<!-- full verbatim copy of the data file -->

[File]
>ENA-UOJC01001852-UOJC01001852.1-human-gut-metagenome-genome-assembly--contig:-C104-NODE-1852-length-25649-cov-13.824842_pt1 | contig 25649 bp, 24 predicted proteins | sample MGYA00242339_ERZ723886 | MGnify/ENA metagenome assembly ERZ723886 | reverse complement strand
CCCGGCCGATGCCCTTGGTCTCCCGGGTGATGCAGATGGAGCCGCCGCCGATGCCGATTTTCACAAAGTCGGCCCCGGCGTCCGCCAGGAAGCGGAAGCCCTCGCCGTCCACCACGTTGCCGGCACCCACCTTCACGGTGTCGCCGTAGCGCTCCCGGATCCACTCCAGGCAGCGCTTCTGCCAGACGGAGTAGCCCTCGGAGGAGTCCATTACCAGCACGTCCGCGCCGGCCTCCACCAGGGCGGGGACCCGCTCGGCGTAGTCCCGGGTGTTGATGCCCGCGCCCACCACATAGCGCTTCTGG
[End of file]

>ENA-UOJC01001852-UOJC01001852.1-human-gut-metagenome-genome-assembly--contig:-C104-NODE-1852-length-25649-cov-13.824842_pt1 | contig 25649 bp, 24 predicted proteins | sample MGYA00242339_ERZ723886 | MGnify/ENA metagenome assembly ERZ723886 | reverse complement strand
CCCGGCCGATGCCCTTGGTCTCCCGGGTGATGCAGATGGAGCCGCCGCCGATGCCGATTTTCACAAAGTCGGCCCCGGCGTCCGCCAGGAAGCGGAAGCCCTCGCCGTCCACCACGTTGCCGGCACCCACCTTCACGGTGTCGCCGTAGCGCTCCCGGATCCACTCCAGGCAGCGCTTCTGCCAGACGGAGTAGCCCTCGGAGGAGTCCATTACCAGCACGTCCGCGCCGGCCTCCACCAGGGCGGGGACCCGCTCGGCGTAGTCCCGGGTGTTGATGCCCGCGCCCACCACATAGCGCTTCTGG